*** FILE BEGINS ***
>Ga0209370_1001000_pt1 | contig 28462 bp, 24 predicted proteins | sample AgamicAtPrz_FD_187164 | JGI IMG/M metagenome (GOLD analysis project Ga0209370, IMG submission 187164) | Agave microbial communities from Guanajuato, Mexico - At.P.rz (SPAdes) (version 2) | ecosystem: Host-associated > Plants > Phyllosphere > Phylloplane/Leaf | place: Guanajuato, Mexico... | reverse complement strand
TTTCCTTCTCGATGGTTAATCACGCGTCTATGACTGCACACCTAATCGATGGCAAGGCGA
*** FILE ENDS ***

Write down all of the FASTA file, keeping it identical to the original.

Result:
>Ga0209370_1001000_pt1 | contig 28462 bp, 24 predicted proteins | sample AgamicAtPrz_FD_187164 | JGI IMG/M metagenome (GOLD analysis project Ga0209370, IMG submission 187164) | Agave microbial communities from Guanajuato, Mexico - At.P.rz (SPAdes) (version 2) | ecosystem: Host-associated > Plants > Phyllosphere > Phylloplane/Leaf | place: Guanajuato, Mexico... | reverse complement strand
TTTCCTTCTCGATGGTTAATCACGCGTCTATGACTGCACACCTAATCGATGGCAAGGCGA